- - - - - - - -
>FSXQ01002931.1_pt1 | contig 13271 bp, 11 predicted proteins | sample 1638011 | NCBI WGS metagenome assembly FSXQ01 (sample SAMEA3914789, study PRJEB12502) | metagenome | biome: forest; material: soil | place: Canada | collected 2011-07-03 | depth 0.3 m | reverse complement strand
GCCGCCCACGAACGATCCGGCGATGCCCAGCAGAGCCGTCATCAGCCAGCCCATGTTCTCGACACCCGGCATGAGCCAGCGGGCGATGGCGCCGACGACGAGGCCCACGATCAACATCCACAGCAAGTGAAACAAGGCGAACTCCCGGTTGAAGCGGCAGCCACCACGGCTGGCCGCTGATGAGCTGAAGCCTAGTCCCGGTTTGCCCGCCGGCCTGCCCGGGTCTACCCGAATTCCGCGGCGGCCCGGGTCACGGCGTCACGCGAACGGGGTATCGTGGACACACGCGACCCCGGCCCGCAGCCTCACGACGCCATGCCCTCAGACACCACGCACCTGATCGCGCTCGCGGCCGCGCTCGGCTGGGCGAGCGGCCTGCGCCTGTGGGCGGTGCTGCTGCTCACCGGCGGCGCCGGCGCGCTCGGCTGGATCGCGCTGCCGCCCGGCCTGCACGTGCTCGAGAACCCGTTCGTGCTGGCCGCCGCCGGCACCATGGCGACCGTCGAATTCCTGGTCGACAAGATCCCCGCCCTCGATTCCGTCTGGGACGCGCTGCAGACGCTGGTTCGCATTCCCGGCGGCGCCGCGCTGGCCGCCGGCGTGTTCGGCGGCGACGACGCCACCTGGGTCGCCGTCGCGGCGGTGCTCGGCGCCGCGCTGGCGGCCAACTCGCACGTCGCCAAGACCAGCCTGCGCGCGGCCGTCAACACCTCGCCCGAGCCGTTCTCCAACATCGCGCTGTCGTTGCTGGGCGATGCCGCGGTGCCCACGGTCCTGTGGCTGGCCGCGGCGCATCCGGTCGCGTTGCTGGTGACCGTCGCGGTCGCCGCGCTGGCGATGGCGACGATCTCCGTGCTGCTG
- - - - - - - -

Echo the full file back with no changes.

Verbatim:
>FSXQ01002931.1_pt1 | contig 13271 bp, 11 predicted proteins | sample 1638011 | NCBI WGS metagenome assembly FSXQ01 (sample SAMEA3914789, study PRJEB12502) | metagenome | biome: forest; material: soil | place: Canada | collected 2011-07-03 | depth 0.3 m | reverse complement strand
GCCGCCCACGAACGATCCGGCGATGCCCAGCAGAGCCGTCATCAGCCAGCCCATGTTCTCGACACCCGGCATGAGCCAGCGGGCGATGGCGCCGACGACGAGGCCCACGATCAACATCCACAGCAAGTGAAACAAGGCGAACTCCCGGTTGAAGCGGCAGCCACCACGGCTGGCCGCTGATGAGCTGAAGCCTAGTCCCGGTTTGCCCGCCGGCCTGCCCGGGTCTACCCGAATTCCGCGGCGGCCCGGGTCACGGCGTCACGCGAACGGGGTATCGTGGACACACGCGACCCCGGCCCGCAGCCTCACGACGCCATGCCCTCAGACACCACGCACCTGATCGCGCTCGCGGCCGCGCTCGGCTGGGCGAGCGGCCTGCGCCTGTGGGCGGTGCTGCTGCTCACCGGCGGCGCCGGCGCGCTCGGCTGGATCGCGCTGCCGCCCGGCCTGCACGTGCTCGAGAACCCGTTCGTGCTGGCCGCCGCCGGCACCATGGCGACCGTCGAATTCCTGGTCGACAAGATCCCCGCCCTCGATTCCGTCTGGGACGCGCTGCAGACGCTGGTTCGCATTCCCGGCGGCGCCGCGCTGGCCGCCGGCGTGTTCGGCGGCGACGACGCCACCTGGGTCGCCGTCGCGGCGGTGCTCGGCGCCGCGCTGGCGGCCAACTCGCACGTCGCCAAGACCAGCCTGCGCGCGGCCGTCAACACCTCGCCCGAGCCGTTCTCCAACATCGCGCTGTCGTTGCTGGGCGATGCCGCGGTGCCCACGGTCCTGTGGCTGGCCGCGGCGCATCCGGTCGCGTTGCTGGTGACCGTCGCGGTCGCCGCGCTGGCGATGGCGACGATCTCCGTGCTGCTG